Q. There’s a job fair in a few weeks at a big hotel. Is it worth my time? I’ve been looking for a job and haven’t heard back. Should I go? What should I bring, etc.?
A. When I worked in recruiting, I made a lot of valuable connections with candidates. Some weren’t a fit and were clearly unprepared; others were savvy and prepared ahead of time. Since so much of job searching occurs online, you may find an advantage with less people there than you anticipate. Yes, I recommend going. Sport an interview suit or professional attire and hard copies of your resume.
Research the companies that will be in attendance and look at their sites to see if there are interesting job openings. Have an elevator pitch prepared — you need to be succinct and articulate when meeting employers. Lastly, enjoy it! If you’re nervous or fidgety, that will come across. Be confident, relaxed and look at this as an opportunity to connect — if there aren’t job openings available now, then for the future.
Q. My boss is going to put me on a performance improvement plan. It sounds like she has her mind made up that I’m on the way out and this is one way to “document” everything before giving me the boot. But, it’s all made up! It’s not legit. My performance has been amazing — they made it sound in this document like I’m a slacker. I like the company and my job. Is it worth fighting and if so, how?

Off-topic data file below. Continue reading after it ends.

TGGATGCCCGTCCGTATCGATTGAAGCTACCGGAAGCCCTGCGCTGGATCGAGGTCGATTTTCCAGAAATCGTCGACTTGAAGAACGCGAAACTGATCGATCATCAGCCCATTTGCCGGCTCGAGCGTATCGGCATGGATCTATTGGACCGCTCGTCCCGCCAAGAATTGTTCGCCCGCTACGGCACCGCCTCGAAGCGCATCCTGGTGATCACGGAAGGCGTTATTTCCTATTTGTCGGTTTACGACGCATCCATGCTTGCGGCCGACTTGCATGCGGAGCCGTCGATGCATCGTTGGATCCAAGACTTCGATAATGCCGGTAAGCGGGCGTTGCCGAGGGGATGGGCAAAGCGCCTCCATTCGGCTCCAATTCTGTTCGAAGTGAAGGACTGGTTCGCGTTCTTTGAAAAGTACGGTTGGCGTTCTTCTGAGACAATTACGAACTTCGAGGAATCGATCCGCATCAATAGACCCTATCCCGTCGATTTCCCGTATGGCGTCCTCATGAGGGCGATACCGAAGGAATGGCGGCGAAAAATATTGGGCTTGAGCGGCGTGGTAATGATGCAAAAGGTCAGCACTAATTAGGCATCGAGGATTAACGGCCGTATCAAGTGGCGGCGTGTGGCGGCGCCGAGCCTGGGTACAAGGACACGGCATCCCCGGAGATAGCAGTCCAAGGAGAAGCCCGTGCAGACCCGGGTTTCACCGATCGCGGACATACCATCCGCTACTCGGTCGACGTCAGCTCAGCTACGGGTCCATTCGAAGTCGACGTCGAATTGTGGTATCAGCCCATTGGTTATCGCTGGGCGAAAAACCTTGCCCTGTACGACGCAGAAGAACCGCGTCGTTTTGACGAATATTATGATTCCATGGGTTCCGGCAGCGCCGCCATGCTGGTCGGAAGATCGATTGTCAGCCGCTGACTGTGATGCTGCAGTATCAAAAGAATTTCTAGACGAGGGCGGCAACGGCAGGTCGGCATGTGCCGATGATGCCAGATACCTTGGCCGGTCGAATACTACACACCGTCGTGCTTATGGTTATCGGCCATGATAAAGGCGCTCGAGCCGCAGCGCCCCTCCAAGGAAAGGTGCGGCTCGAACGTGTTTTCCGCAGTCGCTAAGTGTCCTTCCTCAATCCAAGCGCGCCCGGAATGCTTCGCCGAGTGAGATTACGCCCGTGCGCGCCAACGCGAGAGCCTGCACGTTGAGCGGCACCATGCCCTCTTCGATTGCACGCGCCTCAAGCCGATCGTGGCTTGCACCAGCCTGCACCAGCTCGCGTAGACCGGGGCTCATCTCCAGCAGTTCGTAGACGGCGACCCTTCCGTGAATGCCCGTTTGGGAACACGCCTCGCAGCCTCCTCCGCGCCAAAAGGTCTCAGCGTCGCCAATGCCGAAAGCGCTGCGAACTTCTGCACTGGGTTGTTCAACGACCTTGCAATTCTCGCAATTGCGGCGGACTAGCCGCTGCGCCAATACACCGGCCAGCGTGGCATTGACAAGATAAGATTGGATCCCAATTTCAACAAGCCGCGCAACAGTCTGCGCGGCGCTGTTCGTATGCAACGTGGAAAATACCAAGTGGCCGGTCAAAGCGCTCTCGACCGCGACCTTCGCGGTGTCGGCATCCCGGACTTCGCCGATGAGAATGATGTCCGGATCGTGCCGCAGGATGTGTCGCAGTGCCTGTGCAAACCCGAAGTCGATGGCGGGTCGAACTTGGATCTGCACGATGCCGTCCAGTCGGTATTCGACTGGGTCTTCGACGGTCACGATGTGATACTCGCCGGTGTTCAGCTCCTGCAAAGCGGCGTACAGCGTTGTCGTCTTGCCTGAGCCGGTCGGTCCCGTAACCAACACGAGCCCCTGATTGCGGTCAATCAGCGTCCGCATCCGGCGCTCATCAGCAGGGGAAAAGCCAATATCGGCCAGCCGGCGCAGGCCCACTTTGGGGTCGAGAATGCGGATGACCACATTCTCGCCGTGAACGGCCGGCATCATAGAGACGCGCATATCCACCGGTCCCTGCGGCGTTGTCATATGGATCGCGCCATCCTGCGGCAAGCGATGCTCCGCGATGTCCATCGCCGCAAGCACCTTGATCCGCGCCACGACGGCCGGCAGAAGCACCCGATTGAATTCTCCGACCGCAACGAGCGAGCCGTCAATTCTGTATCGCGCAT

A. Sorry to hear this, but that’s great you like your job and the company. The question is though: do you really want to stay somewhere that’s doing this to you? That’s just some food for thought.
Back to your question: you may want to speak to an employment attorney. Ask if you can object to it if it’s not accurate nor factual and how to go about doing it such as looping in HR and putting everything in HR, but again — legal counsel will be able to hopefully help you. Before doing anything, including signing the PIP, I would speak to an attorney to guide you, how to push back, read the paperwork, hear your side of the story and specifically guide you for next steps.
Vicki Salemi is a career expert, former corporate recruiter, author, consultant, speaker, and career coach. Send your questions to firstname.lastname@example.org. For more information and to subscribe to Vicki’s newsletter, visit www.vickisalemi.com and follow her on Twitter and Instagram @vickisalemi.
Tribune News Service